Jack said she hopes they can get funding beyond that by starting to develop Tlingit 3.

A final report, textbooks, CDs and other learning materials will be made available by the end of November, all of it free, Jack said.

Contact Myles Dolphin at

myles@yukon-news.com

Get local stories you won't find anywhere else right to your inbox.
Sign up here

Just Posted

Commissioner of Yukon Anglique Bernard, in her role as Chancellor of the Order of Yukon, announced the 2020 Order of the Yukon inductees in a statement Dec. 2. (Crystal Schick/Yukon News)
Order of Yukon inductees announced

Ten Yukoners will receive territory’s highest honour

The primary goal of the new relief package for tourism operators is to support the tourism sector, whether they’re private industry or not-for-profit organizations, said Tourism and Culture Minister Jeanie McLean. (Crystal Schick/Yukon News file)
Relief program offers funds for businesses that rely on tourists for more than half their revenue

Two new streams of funding, in addition to the accommodation relief program, were announced

Yukonomist Keith Halliday
YUKONOMIST: Climate emergency, lite edition

Back in September 2019, Whitehorse City Council declared a climate emergency, to… Continue reading

Yukon Employees’ Union says a lack of staff training and high turnover at the Whitehorse Emergency Shelter is creating a dangerous situation for underpaid workers. (Crystal Schick/Yukon News file)
Yukon Employees’ Union says lack of training at emergency shelter leading to unsafe situations

Health and Social Services Minister Pauline Frost said the staffing policy “is evolving”

Justice Karen Wenckebach will begin serving as resident judge on the Yukon Supreme Court early next year. (Crystal Schick/Yukon News)
All-female justice roster ‘a good step’ for diversity in Yukon Supreme Court

Karen Wenckebach is the third woman appointed to the Yukon Supreme Court in history

A sign outside the Yukon Inn Convention Centre indicates Yukoners can get a flu vaccine inside. As of Dec. 4, the vaccinations won’t be available at the convention centre. (Crystal Schick/Yukon News)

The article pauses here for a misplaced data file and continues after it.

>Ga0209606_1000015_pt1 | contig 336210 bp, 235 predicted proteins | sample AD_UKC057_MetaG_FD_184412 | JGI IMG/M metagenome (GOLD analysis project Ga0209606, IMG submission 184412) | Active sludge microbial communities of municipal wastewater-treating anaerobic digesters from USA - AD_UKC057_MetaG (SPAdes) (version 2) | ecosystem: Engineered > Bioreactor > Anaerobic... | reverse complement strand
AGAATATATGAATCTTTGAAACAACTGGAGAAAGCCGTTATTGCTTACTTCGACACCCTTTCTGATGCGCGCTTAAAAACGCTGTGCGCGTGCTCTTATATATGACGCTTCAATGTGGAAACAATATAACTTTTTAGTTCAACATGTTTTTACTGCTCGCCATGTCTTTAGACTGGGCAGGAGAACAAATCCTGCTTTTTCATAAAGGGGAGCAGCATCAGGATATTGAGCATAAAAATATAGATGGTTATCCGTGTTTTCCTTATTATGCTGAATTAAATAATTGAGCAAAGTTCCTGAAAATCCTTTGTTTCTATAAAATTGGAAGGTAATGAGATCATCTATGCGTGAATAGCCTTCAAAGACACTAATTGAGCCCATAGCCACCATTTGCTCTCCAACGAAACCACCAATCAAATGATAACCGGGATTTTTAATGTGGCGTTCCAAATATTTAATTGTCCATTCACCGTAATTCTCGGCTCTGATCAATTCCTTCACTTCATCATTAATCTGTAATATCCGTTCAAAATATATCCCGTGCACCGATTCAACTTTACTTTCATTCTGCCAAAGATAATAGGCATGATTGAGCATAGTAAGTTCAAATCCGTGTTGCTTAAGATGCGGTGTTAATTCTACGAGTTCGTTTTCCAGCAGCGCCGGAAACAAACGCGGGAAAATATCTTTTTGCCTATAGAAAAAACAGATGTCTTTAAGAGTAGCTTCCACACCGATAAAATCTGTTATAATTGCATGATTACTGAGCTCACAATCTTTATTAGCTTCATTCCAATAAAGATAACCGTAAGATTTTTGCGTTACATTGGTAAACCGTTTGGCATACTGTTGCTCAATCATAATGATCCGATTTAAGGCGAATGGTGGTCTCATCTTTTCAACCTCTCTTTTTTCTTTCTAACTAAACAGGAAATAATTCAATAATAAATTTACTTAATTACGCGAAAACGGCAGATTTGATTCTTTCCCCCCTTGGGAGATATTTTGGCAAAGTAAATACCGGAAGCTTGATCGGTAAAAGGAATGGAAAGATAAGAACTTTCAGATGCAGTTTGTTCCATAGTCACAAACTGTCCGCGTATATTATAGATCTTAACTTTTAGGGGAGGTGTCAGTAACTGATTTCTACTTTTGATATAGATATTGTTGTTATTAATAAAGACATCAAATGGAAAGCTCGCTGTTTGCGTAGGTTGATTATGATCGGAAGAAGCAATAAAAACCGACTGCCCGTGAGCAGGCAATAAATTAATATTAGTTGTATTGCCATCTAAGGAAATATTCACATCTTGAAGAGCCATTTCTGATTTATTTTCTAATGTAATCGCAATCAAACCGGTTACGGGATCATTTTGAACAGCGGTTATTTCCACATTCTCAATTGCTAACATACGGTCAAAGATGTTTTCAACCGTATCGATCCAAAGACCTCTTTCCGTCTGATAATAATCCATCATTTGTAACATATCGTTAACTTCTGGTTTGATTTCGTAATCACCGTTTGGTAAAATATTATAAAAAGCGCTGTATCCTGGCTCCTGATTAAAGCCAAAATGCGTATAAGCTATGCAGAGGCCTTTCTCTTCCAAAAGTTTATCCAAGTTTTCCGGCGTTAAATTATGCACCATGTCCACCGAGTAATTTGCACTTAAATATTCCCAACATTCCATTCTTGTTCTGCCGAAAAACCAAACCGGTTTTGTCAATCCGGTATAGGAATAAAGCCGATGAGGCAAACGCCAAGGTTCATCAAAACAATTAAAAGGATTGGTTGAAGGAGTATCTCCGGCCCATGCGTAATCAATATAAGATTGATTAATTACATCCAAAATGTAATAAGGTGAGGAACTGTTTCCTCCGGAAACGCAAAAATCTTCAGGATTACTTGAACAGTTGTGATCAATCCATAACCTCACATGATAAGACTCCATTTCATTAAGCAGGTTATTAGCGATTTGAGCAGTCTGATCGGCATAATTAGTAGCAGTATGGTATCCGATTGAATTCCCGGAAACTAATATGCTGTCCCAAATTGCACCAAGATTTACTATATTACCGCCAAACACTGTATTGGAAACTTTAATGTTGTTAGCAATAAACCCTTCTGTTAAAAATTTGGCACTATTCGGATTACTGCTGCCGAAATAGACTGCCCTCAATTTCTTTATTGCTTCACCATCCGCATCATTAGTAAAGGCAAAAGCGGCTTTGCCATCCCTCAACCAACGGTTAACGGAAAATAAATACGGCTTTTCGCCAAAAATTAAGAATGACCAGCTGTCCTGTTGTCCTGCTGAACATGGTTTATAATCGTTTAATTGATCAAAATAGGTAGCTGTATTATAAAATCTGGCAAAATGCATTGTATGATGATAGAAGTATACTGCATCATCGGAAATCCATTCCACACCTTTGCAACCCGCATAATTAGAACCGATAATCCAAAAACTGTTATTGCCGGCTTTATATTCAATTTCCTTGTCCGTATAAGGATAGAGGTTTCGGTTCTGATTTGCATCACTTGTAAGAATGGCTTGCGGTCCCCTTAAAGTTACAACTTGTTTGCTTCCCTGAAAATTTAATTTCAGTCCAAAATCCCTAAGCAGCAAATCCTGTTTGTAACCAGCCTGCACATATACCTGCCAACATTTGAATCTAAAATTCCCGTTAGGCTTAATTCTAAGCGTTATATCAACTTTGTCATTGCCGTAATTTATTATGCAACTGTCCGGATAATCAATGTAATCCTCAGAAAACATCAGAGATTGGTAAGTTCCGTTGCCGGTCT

Whitehorse Convention Centre ends flu vaccination service early

Flu vaccinations won’t be available at the Whitehorse Convention Centre after Dec.… Continue reading

asdf
Today’s mailbox: Kindness, shingles and speed limits

Letters to the editor published Dec. 4, 2020

ASDF
COMMENTARY: Land use planning must include industry

Carl Schulze Special to the News This commentary is a response to… Continue reading

Whitehorse City Hall. (Joel Krahn/Yukon News file)
City hall, briefly

A look at decisions made by Whitehorse city council this week

Nominations continue to be open for Northern Tutchone members of the White River First Nation to run for councillors in the 2021 election. (Maura Forrest/Yukon News File)
White River First Nation to elect new chief and council

Nominations continue to be open for Northern Tutchone members of the White… Continue reading

The Town of Watson Lake has elected John Devries as a new councillor in a byelection held Dec. 3. (Wikimedia Commons)
Watson Lake elects new councillor

The Town of Watson Lake has elected John Devries as a new… Continue reading

The new Little Salmon Carmacks First Nation council elected Dec. 1. (Submitted)
Little Salmon Carmacks elects new chief, council

Nicole Tom elected chief of Little Salmon Carcmacks First Nation

Submitted/Yukon News file
Yukon RCMP’s Historical Case Unit is seeking information related to the unsolved homicide of Allan Donald Waugh, 69, who was found deceased in his house on May 30, 2014.
Yukon RCMP investigating unsolved Allan Waugh homicide

Yukon RCMP’s Historical Case Unit is seeking information related to an unsolved… Continue reading

Most Read